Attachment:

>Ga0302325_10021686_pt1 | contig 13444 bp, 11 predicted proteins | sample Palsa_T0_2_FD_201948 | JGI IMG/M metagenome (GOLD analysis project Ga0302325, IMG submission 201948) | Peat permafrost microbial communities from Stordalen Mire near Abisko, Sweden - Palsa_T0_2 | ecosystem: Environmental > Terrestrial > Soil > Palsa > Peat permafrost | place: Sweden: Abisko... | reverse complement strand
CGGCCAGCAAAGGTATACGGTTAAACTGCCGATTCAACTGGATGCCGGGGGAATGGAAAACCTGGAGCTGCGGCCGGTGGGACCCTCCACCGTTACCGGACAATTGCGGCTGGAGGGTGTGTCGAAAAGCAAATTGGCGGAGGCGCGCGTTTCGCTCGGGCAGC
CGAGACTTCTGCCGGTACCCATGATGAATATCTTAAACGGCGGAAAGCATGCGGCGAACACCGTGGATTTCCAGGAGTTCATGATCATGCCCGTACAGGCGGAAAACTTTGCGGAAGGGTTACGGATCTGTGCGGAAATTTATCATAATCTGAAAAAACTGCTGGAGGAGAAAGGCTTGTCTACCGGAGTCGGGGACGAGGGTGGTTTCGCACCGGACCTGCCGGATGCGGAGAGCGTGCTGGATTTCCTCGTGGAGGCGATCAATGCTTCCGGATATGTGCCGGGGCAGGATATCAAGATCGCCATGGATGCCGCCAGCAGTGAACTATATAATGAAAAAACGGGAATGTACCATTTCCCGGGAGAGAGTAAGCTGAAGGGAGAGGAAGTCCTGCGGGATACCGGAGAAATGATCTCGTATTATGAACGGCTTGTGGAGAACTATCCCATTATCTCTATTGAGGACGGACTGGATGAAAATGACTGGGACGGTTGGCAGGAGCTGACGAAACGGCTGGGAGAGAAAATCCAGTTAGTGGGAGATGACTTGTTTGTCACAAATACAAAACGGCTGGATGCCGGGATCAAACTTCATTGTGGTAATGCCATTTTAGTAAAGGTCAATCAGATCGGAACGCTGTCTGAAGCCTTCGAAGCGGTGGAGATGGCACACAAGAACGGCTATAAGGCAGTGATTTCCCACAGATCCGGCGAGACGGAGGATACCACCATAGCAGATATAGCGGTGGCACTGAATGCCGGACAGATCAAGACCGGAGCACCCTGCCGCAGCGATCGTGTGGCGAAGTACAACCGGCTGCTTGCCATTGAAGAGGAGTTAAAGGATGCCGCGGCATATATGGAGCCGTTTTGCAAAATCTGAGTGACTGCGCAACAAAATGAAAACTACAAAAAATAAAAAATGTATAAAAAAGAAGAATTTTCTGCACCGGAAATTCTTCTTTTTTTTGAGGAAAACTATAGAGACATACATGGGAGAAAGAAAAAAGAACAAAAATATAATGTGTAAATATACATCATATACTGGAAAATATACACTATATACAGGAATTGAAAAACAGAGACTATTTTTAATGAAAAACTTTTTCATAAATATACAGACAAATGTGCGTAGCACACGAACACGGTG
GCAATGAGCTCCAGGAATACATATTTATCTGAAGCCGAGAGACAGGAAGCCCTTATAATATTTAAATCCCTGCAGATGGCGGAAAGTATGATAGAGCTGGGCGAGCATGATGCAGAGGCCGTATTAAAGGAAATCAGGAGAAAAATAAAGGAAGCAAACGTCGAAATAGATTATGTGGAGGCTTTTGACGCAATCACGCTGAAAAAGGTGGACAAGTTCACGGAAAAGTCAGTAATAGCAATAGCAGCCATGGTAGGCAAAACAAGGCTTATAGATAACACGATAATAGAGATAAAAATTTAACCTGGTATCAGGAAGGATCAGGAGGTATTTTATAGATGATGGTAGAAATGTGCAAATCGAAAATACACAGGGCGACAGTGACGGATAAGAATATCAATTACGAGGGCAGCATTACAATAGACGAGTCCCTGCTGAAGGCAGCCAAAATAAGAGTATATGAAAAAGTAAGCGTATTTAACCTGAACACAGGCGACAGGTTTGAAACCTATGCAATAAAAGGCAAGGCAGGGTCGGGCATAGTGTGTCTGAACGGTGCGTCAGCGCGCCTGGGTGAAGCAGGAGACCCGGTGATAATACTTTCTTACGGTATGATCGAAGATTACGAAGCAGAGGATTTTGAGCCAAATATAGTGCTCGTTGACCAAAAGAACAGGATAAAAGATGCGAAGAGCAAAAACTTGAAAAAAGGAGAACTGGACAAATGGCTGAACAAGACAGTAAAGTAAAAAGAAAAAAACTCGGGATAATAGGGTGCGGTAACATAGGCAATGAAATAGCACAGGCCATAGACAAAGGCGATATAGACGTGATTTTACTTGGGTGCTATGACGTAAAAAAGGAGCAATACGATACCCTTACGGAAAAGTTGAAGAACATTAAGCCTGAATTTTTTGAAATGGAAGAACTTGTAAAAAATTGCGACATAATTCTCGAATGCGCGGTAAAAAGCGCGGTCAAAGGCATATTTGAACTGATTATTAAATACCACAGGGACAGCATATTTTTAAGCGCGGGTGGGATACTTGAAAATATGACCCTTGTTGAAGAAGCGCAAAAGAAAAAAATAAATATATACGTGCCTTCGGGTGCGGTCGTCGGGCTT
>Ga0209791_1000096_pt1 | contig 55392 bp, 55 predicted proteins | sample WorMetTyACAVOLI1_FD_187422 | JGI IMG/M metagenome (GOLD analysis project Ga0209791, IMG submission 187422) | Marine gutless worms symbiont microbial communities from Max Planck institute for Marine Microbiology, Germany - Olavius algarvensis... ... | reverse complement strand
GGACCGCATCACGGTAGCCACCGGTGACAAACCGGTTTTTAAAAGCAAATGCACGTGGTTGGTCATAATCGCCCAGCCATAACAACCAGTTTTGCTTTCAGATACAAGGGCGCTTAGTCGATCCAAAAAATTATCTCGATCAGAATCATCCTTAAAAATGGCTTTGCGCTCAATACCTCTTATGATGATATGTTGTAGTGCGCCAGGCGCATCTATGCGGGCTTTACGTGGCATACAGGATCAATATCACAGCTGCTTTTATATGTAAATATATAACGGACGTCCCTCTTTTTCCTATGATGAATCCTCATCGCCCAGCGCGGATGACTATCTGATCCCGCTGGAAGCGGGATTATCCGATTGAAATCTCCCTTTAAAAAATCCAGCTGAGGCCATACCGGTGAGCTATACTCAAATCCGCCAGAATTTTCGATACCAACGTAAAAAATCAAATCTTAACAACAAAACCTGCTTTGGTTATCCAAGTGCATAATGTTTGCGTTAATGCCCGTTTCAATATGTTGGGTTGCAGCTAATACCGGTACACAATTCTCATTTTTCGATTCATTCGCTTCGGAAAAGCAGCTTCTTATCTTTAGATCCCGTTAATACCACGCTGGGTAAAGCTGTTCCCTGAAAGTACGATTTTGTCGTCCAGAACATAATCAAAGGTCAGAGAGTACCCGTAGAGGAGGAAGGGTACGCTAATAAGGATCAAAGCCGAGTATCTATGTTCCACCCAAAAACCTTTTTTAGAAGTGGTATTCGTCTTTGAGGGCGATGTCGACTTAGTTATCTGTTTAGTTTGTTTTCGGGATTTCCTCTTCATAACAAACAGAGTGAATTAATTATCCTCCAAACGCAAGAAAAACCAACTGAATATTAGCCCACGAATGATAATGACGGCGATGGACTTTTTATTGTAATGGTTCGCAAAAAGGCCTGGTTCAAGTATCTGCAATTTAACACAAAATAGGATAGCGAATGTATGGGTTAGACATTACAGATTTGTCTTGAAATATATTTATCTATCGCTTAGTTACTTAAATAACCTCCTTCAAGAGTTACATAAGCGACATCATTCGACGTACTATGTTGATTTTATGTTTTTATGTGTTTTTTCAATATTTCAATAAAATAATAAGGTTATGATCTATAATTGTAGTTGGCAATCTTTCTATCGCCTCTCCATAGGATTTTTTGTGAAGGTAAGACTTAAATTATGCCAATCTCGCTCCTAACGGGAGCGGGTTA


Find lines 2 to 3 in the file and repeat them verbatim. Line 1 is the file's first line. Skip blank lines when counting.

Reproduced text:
CGGCCAGCAAAGGTATACGGTTAAACTGCCGATTCAACTGGATGCCGGGGGAATGGAAAACCTGGAGCTGCGGCCGGTGGGACCCTCCACCGTTACCGGACAATTGCGGCTGGAGGGTGTGTCGAAAAGCAAATTGGCGGAGGCGCGCGTTTCGCTCGGGCAGC
CGAGACTTCTGCCGGTACCCATGATGAATATCTTAAACGGCGGAAAGCATGCGGCGAACACCGTGGATTTCCAGGAGTTCATGATCATGCCCGTACAGGCGGAAAACTTTGCGGAAGGGTTACGGATCTGTGCGGAAATTTATCATAATCTGAAAAAACTGCTGGAGGAGAAAGGCTTGTCTACCGGAGTCGGGGACGAGGGTGGTTTCGCACCGGACCTGCCGGATGCGGAGAGCGTGCTGGATTTCCTCGTGGAGGCGATCAATGCTTCCGGATATGTGCCGGGGCAGGATATCAAGATCGCCATGGATGCCGCCAGCAGTGAACTATATAATGAAAAAACGGGAATGTACCATTTCCCGGGAGAGAGTAAGCTGAAGGGAGAGGAAGTCCTGCGGGATACCGGAGAAATGATCTCGTATTATGAACGGCTTGTGGAGAACTATCCCATTATCTCTATTGAGGACGGACTGGATGAAAATGACTGGGACGGTTGGCAGGAGCTGACGAAACGGCTGGGAGAGAAAATCCAGTTAGTGGGAGATGACTTGTTTGTCACAAATACAAAACGGCTGGATGCCGGGATCAAACTTCATTGTGGTAATGCCATTTTAGTAAAGGTCAATCAGATCGGAACGCTGTCTGAAGCCTTCGAAGCGGTGGAGATGGCACACAAGAACGGCTATAAGGCAGTGATTTCCCACAGATCCGGCGAGACGGAGGATACCACCATAGCAGATATAGCGGTGGCACTGAATGCCGGACAGATCAAGACCGGAGCACCCTGCCGCAGCGATCGTGTGGCGAAGTACAACCGGCTGCTTGCCATTGAAGAGGAGTTAAAGGATGCCGCGGCATATATGGAGCCGTTTTGCAAAATCTGAGTGACTGCGCAACAAAATGAAAACTACAAAAAATAAAAAATGTATAAAAAAGAAGAATTTTCTGCACCGGAAATTCTTCTTTTTTTTGAGGAAAACTATAGAGACATACATGGGAGAAAGAAAAAAGAACAAAAATATAATGTGTAAATATACATCATATACTGGAAAATATACACTATATACAGGAATTGAAAAACAGAGACTATTTTTAATGAAAAACTTTTTCATAAATATACAGACAAATGTGCGTAGCACACGAACACGGTG